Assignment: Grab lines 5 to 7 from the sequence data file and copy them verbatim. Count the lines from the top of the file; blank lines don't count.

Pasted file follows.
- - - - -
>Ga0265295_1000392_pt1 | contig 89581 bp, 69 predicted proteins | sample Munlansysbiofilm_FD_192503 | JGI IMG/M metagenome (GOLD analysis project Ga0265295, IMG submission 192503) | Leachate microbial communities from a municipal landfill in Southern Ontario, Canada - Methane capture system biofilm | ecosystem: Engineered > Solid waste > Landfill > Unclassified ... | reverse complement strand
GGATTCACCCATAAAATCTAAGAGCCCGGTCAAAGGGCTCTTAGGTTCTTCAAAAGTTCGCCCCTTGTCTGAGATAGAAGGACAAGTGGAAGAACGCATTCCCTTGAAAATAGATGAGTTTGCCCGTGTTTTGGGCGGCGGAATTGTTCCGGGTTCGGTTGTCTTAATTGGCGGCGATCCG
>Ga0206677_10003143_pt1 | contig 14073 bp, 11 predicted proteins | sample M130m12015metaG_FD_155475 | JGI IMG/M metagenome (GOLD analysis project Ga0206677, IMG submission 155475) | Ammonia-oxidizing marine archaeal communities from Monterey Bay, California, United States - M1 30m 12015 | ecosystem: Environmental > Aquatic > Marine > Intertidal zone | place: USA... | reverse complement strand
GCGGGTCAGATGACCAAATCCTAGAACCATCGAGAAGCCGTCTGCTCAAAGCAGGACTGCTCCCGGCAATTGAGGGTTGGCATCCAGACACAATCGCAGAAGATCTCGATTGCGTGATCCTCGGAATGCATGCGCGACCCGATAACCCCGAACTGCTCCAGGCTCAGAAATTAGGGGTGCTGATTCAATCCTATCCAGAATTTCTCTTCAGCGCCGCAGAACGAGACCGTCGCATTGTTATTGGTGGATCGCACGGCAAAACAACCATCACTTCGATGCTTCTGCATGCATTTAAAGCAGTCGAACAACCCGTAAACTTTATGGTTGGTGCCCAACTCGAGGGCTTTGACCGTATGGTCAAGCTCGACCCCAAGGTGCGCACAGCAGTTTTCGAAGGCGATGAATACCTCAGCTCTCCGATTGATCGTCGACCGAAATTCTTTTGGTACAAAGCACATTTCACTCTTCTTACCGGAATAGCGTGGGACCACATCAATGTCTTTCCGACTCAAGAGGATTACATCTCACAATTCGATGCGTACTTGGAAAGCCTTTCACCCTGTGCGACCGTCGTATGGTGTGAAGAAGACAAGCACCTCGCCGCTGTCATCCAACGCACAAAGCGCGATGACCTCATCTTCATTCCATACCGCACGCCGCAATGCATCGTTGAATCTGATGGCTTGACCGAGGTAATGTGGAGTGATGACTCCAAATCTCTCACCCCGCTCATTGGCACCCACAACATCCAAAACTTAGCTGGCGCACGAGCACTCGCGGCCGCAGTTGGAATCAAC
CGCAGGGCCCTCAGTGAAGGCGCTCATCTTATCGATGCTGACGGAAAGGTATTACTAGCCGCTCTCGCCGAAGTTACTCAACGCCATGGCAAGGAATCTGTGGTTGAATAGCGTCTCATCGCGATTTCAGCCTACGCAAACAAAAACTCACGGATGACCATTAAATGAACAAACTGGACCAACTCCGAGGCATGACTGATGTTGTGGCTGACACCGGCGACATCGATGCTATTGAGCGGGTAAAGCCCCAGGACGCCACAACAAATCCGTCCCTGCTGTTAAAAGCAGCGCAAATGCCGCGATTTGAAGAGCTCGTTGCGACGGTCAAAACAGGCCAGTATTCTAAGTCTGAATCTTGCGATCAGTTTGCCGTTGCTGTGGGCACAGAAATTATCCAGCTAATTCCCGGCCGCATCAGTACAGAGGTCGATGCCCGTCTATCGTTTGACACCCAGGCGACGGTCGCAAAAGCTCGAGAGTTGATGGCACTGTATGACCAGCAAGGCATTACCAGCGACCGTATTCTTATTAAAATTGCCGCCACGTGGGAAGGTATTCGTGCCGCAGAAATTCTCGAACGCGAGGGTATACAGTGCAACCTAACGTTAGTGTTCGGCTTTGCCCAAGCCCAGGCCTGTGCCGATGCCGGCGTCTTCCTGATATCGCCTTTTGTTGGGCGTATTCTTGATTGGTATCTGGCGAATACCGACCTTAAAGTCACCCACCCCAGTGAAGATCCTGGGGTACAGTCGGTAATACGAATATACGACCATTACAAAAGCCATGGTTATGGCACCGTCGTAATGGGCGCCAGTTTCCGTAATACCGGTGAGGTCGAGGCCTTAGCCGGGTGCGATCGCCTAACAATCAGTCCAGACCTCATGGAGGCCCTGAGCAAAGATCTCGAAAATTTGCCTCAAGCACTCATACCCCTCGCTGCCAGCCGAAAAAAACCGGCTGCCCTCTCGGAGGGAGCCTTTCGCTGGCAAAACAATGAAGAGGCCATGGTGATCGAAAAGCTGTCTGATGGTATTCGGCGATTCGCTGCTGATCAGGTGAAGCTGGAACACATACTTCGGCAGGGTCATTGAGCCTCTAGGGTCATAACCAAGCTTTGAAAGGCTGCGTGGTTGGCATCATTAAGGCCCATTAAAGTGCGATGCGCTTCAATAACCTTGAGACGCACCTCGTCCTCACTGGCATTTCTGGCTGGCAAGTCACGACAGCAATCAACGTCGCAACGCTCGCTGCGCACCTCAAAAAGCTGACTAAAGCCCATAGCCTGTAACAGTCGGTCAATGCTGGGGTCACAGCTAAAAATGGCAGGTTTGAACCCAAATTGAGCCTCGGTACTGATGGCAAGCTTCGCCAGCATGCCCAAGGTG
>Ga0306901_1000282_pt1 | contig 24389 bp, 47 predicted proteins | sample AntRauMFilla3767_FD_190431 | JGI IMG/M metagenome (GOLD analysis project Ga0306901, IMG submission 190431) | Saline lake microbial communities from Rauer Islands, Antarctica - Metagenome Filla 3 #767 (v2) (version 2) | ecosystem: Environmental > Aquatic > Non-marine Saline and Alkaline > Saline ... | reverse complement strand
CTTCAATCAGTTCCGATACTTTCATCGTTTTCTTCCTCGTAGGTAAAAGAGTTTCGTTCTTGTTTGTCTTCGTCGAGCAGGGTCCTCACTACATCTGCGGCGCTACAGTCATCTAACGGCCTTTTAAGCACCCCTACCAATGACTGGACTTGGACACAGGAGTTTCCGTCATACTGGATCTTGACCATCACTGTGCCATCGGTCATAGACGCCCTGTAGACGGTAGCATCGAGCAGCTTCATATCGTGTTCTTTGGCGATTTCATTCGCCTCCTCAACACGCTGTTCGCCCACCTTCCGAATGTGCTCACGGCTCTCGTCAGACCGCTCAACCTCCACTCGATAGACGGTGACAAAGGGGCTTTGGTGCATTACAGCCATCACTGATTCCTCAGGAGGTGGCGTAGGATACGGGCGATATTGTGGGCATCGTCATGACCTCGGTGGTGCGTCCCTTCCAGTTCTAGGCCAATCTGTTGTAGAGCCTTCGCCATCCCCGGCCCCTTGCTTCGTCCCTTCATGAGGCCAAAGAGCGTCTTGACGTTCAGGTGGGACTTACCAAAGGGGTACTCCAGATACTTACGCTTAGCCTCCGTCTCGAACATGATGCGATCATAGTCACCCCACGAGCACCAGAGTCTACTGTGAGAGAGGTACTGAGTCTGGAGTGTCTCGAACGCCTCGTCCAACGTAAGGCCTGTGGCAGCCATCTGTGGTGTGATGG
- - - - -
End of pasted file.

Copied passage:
CGCAGGGCCCTCAGTGAAGGCGCTCATCTTATCGATGCTGACGGAAAGGTATTACTAGCCGCTCTCGCCGAAGTTACTCAACGCCATGGCAAGGAATCTGTGGTTGAATAGCGTCTCATCGCGATTTCAGCCTACGCAAACAAAAACTCACGGATGACCATTAAATGAACAAACTGGACCAACTCCGAGGCATGACTGATGTTGTGGCTGACACCGGCGACATCGATGCTATTGAGCGGGTAAAGCCCCAGGACGCCACAACAAATCCGTCCCTGCTGTTAAAAGCAGCGCAAATGCCGCGATTTGAAGAGCTCGTTGCGACGGTCAAAACAGGCCAGTATTCTAAGTCTGAATCTTGCGATCAGTTTGCCGTTGCTGTGGGCACAGAAATTATCCAGCTAATTCCCGGCCGCATCAGTACAGAGGTCGATGCCCGTCTATCGTTTGACACCCAGGCGACGGTCGCAAAAGCTCGAGAGTTGATGGCACTGTATGACCAGCAAGGCATTACCAGCGACCGTATTCTTATTAAAATTGCCGCCACGTGGGAAGGTATTCGTGCCGCAGAAATTCTCGAACGCGAGGGTATACAGTGCAACCTAACGTTAGTGTTCGGCTTTGCCCAAGCCCAGGCCTGTGCCGATGCCGGCGTCTTCCTGATATCGCCTTTTGTTGGGCGTATTCTTGATTGGTATCTGGCGAATACCGACCTTAAAGTCACCCACCCCAGTGAAGATCCTGGGGTACAGTCGGTAATACGAATATACGACCATTACAAAAGCCATGGTTATGGCACCGTCGTAATGGGCGCCAGTTTCCGTAATACCGGTGAGGTCGAGGCCTTAGCCGGGTGCGATCGCCTAACAATCAGTCCAGACCTCATGGAGGCCCTGAGCAAAGATCTCGAAAATTTGCCTCAAGCACTCATACCCCTCGCTGCCAGCCGAAAAAAACCGGCTGCCCTCTCGGAGGGAGCCTTTCGCTGGCAAAACAATGAAGAGGCCATGGTGATCGAAAAGCTGTCTGATGGTATTCGGCGATTCGCTGCTGATCAGGTGAAGCTGGAACACATACTTCGGCAGGGTCATTGAGCCTCTAGGGTCATAACCAAGCTTTGAAAGGCTGCGTGGTTGGCATCATTAAGGCCCATTAAAGTGCGATGCGCTTCAATAACCTTGAGACGCACCTCGTCCTCACTGGCATTTCTGGCTGGCAAGTCACGACAGCAATCAACGTCGCAACGCTCGCTGCGCACCTCAAAAAGCTGACTAAAGCCCATAGCCTGTAACAGTCGGTCAATGCTGGGGTCACAGCTAAAAATGGCAGGTTTGAACCCAAATTGAGCCTCGGTACTGATGGCAAGCTTCGCCAGCATGCCCAAGGTG
>Ga0306901_1000282_pt1 | contig 24389 bp, 47 predicted proteins | sample AntRauMFilla3767_FD_190431 | JGI IMG/M metagenome (GOLD analysis project Ga0306901, IMG submission 190431) | Saline lake microbial communities from Rauer Islands, Antarctica - Metagenome Filla 3 #767 (v2) (version 2) | ecosystem: Environmental > Aquatic > Non-marine Saline and Alkaline > Saline ... | reverse complement strand
CTTCAATCAGTTCCGATACTTTCATCGTTTTCTTCCTCGTAGGTAAAAGAGTTTCGTTCTTGTTTGTCTTCGTCGAGCAGGGTCCTCACTACATCTGCGGCGCTACAGTCATCTAACGGCCTTTTAAGCACCCCTACCAATGACTGGACTTGGACACAGGAGTTTCCGTCATACTGGATCTTGACCATCACTGTGCCATCGGTCATAGACGCCCTGTAGACGGTAGCATCGAGCAGCTTCATATCGTGTTCTTTGGCGATTTCATTCGCCTCCTCAACACGCTGTTCGCCCACCTTCCGAATGTGCTCACGGCTCTCGTCAGACCGCTCAACCTCCACTCGATAGACGGTGACAAAGGGGCTTTGGTGCATTACAGCCATCACTGATTCCTCAGGAGGTGGCGTAGGATACGGGCGATATTGTGGGCATCGTCATGACCTCGGTGGTGCGTCCCTTCCAGTTCTAGGCCAATCTGTTGTAGAGCCTTCGCCATCCCCGGCCCCTTGCTTCGTCCCTTCATGAGGCCAAAGAGCGTCTTGACGTTCAGGTGGGACTTACCAAAGGGGTACTCCAGATACTTACGCTTAGCCTCCGTCTCGAACATGATGCGATCATAGTCACCCCACGAGCACCAGAGTCTACTGTGAGAGAGGTACTGAGTCTGGAGTGTCTCGAACGCCTCGTCCAACGTAAGGCCTGTGGCAGCCATCTGTGGTGTGATGG